In a device (e.g, smartphone), diverse activities are happening in side not only during the connected mode but also during the idle mode. Those activities are so diverse that it would be almost impossible to measure the current consumption separately for each and every activities. However, there are several activities which takes the most of time of UE activities or become the basis of other complicated activities. So if you have measured result of those fundamental activities, you would be able to get pretty good estimation of current consumptions for other activities without doing any real measurement.
Let's think about the most fundamental activities during the idle mode. In most of the time during idle mode, UE is in sleep mode consuming the minimum amount of energy, but UE has to wake up periodically mainly for detecting any Paging message. So the current consumtion while UE is in sleep mode and the current consumption during the wake up is the most fundamental data for idle mode current consumption which determine the stand-by battery life.
In connected mode in which UE receives and transmit user data, UE normally wake up all the time and consumes the largest amount of energy. According to the test from various sources, the energy consumption by data reception is not that huge comparing to the energy consumption by data transmission. It is also shown in many test, data tranmission power plays more important role than the data rate in terms of current consumption. Therefore, the current consumption measurement for each UE transmission power can be a very good fundamental data for UE connected mode energy consumption assessment. For example, if you got the two current measurement curve for the two different devices as shown below, you would say 'Device (A)' is much more efficient than the device (B) in terms of current consumption.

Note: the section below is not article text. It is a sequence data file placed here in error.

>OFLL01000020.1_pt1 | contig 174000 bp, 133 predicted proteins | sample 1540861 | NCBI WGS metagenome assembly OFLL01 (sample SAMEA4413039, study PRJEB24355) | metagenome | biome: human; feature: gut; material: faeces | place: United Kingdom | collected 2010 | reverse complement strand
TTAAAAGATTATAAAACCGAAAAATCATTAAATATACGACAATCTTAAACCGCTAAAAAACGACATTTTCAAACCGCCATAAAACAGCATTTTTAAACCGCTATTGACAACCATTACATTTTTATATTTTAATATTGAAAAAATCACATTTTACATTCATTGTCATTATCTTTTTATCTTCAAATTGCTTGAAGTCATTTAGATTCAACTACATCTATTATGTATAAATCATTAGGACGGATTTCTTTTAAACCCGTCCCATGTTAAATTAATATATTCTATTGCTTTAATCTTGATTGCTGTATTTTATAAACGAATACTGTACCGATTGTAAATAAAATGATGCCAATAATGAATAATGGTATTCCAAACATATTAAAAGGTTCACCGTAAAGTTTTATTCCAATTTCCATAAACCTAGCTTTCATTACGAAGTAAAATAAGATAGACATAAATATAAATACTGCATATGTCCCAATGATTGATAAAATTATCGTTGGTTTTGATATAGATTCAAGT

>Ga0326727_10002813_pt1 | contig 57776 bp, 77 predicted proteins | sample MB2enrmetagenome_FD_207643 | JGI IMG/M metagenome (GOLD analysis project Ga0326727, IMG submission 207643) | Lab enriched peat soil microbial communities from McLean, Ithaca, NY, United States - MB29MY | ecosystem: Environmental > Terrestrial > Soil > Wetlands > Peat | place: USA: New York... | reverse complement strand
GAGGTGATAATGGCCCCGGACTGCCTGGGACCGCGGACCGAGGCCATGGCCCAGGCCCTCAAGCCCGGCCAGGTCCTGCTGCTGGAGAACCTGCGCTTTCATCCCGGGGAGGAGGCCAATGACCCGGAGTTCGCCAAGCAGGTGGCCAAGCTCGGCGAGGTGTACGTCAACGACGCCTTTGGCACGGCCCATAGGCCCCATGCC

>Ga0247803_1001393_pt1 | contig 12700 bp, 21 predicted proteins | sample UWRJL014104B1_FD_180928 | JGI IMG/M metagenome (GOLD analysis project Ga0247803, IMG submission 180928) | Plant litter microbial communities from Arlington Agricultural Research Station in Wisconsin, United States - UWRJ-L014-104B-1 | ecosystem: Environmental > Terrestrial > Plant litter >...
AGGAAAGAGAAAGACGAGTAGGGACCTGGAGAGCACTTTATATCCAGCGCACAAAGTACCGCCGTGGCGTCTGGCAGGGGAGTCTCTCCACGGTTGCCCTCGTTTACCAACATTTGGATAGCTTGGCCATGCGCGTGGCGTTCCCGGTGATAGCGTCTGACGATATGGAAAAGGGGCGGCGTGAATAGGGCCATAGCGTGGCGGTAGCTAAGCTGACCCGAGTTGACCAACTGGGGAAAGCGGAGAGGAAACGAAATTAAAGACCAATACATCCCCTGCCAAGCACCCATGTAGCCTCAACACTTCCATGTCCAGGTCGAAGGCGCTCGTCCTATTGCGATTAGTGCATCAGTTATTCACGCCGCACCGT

In real life, UE transmission power is not stay at the same value all the time or just linearly increase or decrease. In most case, the transmission power keep changes which can only be described by statistical distribution. Some example of statistical distribution of UE transmission power can be illustrated as below (Of course, real distribution would not be as smooth and clean as in this illustration).
When you do voice call or low data rate packet communication in a relatively good network coveragy, you may get the profile like (A) at which UE transmission power stays around a relatively low value.
When you do voice call or low data rate packet communication in a relatively poor network coveragy, you may get the profile like (A) at which UE transmission power stays around a relatively high value.
When you do some high data rate packet transmission, it is highly probable that the distribution goes like (C).
Now let's think of more realistic situation. Following is an imaginary situation showing almost all the possible activities from power on through call setup/data communication. But in reality, it would not be easy to get the meaningful and repeatable current measurement result for this kind of situation, mainly because the sequence and duration of each activity may vary everytime you try. So the most practical way of testing would be to measure the current consumption for each of these status for a certain time period (e.g, 1 cycle or a couple of seconds) and extend the number for each case that really happens. For example, if you have the current measurement for data transmission for 1 sec (let's call this a 'reference value') and the UE transmitted the data for 10 seconds in real application, just multiplying 10 to the 1 second reference value will give you the total current consumption for the real application.
In conventional current consumption measurement, we measured average current consumption over a certain period in almost every test cases. Taking the average current consumption has some advantages as follows
This kind of average current measurement were OK with conventional technology (like 2G or early 3G) in which radio protocol is relatively simple and not so diverse higher layer applications running on the device (simply put, features phones using old 2G/3G).